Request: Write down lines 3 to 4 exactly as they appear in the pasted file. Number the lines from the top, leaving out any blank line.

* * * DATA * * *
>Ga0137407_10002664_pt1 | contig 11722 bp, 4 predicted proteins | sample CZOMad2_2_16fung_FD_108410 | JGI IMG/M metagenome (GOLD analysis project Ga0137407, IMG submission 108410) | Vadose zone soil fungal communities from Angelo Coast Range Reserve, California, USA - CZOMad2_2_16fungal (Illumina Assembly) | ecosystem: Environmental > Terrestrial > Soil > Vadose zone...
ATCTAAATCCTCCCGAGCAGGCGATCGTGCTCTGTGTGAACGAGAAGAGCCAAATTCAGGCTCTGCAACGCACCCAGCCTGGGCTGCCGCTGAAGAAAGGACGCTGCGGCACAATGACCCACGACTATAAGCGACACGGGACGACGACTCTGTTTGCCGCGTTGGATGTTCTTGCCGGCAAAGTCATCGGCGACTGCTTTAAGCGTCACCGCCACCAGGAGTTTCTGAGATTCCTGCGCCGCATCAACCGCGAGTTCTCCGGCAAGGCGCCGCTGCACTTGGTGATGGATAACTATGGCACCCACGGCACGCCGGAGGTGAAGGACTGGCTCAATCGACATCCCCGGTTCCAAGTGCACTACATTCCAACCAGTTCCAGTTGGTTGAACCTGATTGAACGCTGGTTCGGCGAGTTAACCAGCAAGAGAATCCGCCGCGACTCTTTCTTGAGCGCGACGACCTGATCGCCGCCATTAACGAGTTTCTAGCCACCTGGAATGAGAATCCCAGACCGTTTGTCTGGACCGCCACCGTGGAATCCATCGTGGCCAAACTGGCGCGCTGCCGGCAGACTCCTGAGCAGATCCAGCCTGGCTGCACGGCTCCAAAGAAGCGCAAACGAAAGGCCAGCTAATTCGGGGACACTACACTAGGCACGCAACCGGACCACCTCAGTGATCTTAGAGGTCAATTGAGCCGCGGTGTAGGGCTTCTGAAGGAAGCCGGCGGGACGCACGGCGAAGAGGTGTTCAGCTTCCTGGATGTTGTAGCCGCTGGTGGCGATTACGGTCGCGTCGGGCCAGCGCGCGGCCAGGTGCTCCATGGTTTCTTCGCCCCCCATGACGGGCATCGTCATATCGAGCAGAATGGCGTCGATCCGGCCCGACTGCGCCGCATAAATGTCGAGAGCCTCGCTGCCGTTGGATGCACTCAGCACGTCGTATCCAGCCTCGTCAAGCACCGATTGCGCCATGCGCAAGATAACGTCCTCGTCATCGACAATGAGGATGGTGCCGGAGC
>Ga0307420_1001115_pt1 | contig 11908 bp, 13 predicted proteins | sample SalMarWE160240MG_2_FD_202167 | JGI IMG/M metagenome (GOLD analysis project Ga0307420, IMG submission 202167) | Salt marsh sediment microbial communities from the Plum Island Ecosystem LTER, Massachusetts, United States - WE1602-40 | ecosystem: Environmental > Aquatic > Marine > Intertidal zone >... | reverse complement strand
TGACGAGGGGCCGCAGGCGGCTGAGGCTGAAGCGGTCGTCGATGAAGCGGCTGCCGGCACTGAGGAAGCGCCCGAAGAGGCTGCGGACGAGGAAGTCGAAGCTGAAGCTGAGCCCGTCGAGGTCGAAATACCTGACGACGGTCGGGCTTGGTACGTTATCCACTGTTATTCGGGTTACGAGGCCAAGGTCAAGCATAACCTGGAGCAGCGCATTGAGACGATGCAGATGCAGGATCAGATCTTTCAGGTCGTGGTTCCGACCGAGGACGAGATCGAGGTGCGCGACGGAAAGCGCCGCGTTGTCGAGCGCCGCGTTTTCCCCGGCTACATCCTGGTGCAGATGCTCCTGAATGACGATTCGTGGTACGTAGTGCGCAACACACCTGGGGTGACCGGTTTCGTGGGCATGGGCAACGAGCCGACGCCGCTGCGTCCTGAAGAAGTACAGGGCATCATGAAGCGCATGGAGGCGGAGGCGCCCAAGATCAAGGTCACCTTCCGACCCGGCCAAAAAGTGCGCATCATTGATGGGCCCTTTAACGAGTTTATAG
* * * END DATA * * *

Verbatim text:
>Ga0307420_1001115_pt1 | contig 11908 bp, 13 predicted proteins | sample SalMarWE160240MG_2_FD_202167 | JGI IMG/M metagenome (GOLD analysis project Ga0307420, IMG submission 202167) | Salt marsh sediment microbial communities from the Plum Island Ecosystem LTER, Massachusetts, United States - WE1602-40 | ecosystem: Environmental > Aquatic > Marine > Intertidal zone >... | reverse complement strand
TGACGAGGGGCCGCAGGCGGCTGAGGCTGAAGCGGTCGTCGATGAAGCGGCTGCCGGCACTGAGGAAGCGCCCGAAGAGGCTGCGGACGAGGAAGTCGAAGCTGAAGCTGAGCCCGTCGAGGTCGAAATACCTGACGACGGTCGGGCTTGGTACGTTATCCACTGTTATTCGGGTTACGAGGCCAAGGTCAAGCATAACCTGGAGCAGCGCATTGAGACGATGCAGATGCAGGATCAGATCTTTCAGGTCGTGGTTCCGACCGAGGACGAGATCGAGGTGCGCGACGGAAAGCGCCGCGTTGTCGAGCGCCGCGTTTTCCCCGGCTACATCCTGGTGCAGATGCTCCTGAATGACGATTCGTGGTACGTAGTGCGCAACACACCTGGGGTGACCGGTTTCGTGGGCATGGGCAACGAGCCGACGCCGCTGCGTCCTGAAGAAGTACAGGGCATCATGAAGCGCATGGAGGCGGAGGCGCCCAAGATCAAGGTCACCTTCCGACCCGGCCAAAAAGTGCGCATCATTGATGGGCCCTTTAACGAGTTTATAG